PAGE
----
divided. >> i think what a lot of republicans want to see is that we have a standard bearer that bears our standards. >> reporter: house speaker paul ryan, the highest ranking g.o.p.-elected official and chair of this summer's republican convention, said he could not endorse the presumptive nominee. >> i'm just not ready to do that at this point. i'm not there right now. and i hope to, though, and i want to, but i think what is required is that we unify this party. and i think the bulk of the burden on uniifying the party will have to come from our presumptive nominee. >> reporter: ryan has previously criticize trump's inflammatory rhetoric but said the primary process needed to play out. >> this party does not prey on people's prejudices. we appeal to their highest ideals. >> reporter: trump today did try to reach out to hispanic voters, sending this photo and tweet to mark cenco de mayo. "the best taco bowls are made in trump tower grill," he wrote. "i love hispanics."
grows a growing list of republican party elders who are distancing themselveses from trump. both living former g.o.p. presidented george h.w. bush and his son, george bush, sailed they won't endorse trump or attend the party's convention. and the two previous republican nominees, mitt romney and john mccain, will boycott the convention as well. trump has said he can win the election even if the party does not unify behind him. but ttha plenty of well-known republicans are eager to fall in line. >> they're calling now, and they're calling us all, and they're saying, "we'd love to get on the train, the trump train, they call it, but we'd love to get on the team." >> reporter: trump responded to ryan by saying he wasn't ready to endorse his legislative agenda, either, though he held out hope for compromise. scott, all year, ryan has been developing proposals and bills to help distance rank and file house republicans from trump. mission accomplished. >> pelley: major garrett, thanks. also skeptical of donald trump,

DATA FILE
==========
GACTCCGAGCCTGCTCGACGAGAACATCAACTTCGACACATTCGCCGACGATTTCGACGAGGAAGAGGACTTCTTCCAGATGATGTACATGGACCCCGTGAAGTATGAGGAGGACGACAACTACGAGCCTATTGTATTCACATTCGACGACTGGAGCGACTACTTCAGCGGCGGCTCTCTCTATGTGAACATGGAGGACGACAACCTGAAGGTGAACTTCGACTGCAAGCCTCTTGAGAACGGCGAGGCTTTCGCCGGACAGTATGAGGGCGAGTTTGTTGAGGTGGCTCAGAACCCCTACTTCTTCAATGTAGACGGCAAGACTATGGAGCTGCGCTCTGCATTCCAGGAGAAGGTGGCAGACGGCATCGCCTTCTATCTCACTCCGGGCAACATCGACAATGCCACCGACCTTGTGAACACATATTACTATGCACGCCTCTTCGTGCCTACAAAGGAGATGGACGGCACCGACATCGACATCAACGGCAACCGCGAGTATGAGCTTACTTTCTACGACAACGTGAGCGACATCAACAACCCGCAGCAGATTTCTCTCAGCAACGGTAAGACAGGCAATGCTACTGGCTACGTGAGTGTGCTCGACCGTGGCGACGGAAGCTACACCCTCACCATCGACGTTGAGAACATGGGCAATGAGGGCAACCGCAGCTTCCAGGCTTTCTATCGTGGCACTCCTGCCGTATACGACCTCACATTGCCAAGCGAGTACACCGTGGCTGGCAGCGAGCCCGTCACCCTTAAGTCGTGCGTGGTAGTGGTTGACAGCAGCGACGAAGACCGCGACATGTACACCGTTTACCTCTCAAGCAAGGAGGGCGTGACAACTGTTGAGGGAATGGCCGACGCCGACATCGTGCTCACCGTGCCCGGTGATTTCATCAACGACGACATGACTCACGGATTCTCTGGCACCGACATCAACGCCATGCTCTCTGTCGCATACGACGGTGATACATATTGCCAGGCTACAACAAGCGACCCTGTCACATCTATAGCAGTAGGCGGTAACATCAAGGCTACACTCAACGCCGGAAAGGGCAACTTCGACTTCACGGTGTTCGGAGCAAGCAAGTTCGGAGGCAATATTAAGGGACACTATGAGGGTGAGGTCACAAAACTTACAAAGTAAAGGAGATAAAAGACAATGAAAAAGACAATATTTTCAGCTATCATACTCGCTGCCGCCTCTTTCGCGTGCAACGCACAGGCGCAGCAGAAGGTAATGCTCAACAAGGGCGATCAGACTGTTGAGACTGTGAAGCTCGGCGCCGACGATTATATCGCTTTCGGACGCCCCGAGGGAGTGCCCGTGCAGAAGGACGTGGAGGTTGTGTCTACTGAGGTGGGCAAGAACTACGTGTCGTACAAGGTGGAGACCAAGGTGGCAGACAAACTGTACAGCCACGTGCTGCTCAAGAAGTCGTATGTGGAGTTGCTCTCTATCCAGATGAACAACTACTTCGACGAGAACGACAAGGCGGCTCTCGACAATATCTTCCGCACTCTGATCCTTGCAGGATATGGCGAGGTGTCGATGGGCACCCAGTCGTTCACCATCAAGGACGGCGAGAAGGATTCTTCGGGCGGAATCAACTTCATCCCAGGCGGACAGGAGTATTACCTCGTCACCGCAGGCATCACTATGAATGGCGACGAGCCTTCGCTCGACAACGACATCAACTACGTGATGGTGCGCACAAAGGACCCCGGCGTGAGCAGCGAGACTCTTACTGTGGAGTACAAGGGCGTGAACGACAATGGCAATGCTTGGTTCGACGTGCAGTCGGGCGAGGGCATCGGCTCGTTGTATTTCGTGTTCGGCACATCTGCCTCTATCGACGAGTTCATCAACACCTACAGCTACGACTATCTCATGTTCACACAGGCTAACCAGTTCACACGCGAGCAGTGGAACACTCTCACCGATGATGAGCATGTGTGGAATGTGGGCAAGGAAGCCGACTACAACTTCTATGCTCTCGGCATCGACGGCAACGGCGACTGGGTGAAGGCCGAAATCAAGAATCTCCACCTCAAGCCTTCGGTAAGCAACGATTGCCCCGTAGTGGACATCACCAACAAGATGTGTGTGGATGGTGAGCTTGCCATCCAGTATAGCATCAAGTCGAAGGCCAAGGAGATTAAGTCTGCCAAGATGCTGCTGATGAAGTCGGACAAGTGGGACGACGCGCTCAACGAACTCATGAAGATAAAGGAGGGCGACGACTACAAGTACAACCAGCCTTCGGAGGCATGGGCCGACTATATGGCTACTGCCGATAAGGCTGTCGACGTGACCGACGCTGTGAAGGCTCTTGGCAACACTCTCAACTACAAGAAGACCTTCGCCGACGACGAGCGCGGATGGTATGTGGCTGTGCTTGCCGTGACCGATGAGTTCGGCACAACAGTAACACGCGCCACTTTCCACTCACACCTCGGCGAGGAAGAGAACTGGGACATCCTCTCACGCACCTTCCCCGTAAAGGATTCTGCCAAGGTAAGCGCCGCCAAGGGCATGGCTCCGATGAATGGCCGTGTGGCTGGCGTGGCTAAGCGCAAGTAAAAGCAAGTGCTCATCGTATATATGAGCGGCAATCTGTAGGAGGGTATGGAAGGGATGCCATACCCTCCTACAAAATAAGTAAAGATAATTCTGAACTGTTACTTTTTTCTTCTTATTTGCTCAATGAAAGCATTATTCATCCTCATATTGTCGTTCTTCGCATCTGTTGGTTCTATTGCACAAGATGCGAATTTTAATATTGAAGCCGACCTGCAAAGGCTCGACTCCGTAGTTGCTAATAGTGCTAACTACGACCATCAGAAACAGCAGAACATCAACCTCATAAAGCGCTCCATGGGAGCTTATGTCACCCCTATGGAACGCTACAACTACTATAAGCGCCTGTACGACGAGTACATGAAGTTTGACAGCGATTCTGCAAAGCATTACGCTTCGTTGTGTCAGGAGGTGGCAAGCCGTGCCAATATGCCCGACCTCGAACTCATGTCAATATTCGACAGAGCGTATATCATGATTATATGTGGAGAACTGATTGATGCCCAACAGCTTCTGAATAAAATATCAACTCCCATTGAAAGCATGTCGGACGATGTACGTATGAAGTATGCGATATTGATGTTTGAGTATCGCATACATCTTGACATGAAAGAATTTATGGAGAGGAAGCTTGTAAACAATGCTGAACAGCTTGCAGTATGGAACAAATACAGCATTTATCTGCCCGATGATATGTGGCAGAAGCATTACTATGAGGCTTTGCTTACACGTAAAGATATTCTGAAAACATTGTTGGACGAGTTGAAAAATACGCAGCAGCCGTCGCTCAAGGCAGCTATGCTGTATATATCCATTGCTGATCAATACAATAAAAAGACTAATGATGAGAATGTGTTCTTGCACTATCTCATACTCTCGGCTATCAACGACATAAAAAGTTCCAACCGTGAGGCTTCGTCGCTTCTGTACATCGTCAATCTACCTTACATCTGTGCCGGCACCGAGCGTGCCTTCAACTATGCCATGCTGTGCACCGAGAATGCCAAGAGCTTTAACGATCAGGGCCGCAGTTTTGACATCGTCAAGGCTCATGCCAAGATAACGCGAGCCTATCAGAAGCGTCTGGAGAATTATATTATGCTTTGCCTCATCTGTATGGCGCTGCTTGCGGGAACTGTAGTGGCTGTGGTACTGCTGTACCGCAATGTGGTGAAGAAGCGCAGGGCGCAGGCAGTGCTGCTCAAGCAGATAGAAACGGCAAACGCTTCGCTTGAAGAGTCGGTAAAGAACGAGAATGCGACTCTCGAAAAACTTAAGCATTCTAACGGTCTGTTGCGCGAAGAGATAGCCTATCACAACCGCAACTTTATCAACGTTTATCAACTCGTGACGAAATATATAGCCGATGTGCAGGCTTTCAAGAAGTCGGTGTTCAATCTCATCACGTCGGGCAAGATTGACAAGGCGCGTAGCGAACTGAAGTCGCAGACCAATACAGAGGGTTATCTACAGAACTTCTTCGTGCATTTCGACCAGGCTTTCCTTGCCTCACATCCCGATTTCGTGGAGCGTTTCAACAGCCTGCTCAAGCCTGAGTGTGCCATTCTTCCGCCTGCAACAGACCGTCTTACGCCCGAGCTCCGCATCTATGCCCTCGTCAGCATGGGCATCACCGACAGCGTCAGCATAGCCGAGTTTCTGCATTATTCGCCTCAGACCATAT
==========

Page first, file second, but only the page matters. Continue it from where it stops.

our cbs news poll gives hillary clinton a 27-point lead among women, and we have more from nancy cordes. >> reporter: if you google "clinton," the first thing that pops up is a campaign ad offering an official "hillary for america" woman card for those who sign up on line, a play off this now-infamous trump comment. >> well, i think the only card she has is the woman's card. >> reporter: clinton's holding a good hand, leading trump among white women, for instance biker 11 point. the last democrat to win white women in a presidential election was her husband in 19 96. in 2012, they went for mitt romney by 14 point. trump insists he can make up ground because he knows what women want. >> women want strong military. they want to know that they're secure in our nation. women want women's health issues taken care of, and hillary is not going to do it like me. >> reporter: as she works to cement a sisoo